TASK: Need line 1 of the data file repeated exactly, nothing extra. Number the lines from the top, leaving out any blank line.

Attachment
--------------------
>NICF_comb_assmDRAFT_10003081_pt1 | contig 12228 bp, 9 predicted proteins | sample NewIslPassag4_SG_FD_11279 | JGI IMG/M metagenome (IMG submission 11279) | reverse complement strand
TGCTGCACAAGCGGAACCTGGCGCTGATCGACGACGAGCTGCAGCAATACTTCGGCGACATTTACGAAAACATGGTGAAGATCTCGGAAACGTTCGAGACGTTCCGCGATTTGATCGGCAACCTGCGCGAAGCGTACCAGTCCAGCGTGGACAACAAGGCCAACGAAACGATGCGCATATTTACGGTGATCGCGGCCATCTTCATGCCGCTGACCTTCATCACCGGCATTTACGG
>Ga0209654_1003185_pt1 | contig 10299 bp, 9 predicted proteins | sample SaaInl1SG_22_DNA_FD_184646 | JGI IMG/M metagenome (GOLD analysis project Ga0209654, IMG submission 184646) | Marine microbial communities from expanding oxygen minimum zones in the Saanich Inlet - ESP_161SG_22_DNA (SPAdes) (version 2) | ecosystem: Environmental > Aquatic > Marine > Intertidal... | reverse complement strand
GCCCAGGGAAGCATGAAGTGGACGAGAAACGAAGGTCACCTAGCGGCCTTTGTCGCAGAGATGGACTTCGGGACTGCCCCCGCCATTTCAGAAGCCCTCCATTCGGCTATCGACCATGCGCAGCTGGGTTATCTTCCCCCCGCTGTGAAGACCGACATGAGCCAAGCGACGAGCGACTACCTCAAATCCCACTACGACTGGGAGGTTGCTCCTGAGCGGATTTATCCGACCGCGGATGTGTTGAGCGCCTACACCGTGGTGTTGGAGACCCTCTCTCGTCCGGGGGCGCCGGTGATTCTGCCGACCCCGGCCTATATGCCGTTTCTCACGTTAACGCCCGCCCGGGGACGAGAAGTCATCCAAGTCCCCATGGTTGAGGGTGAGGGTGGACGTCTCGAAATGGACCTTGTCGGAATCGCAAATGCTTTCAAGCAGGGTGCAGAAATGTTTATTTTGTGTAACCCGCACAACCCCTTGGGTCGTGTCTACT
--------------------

>NICF_comb_assmDRAFT_10003081_pt1 | contig 12228 bp, 9 predicted proteins | sample NewIslPassag4_SG_FD_11279 | JGI IMG/M metagenome (IMG submission 11279) | reverse complement strand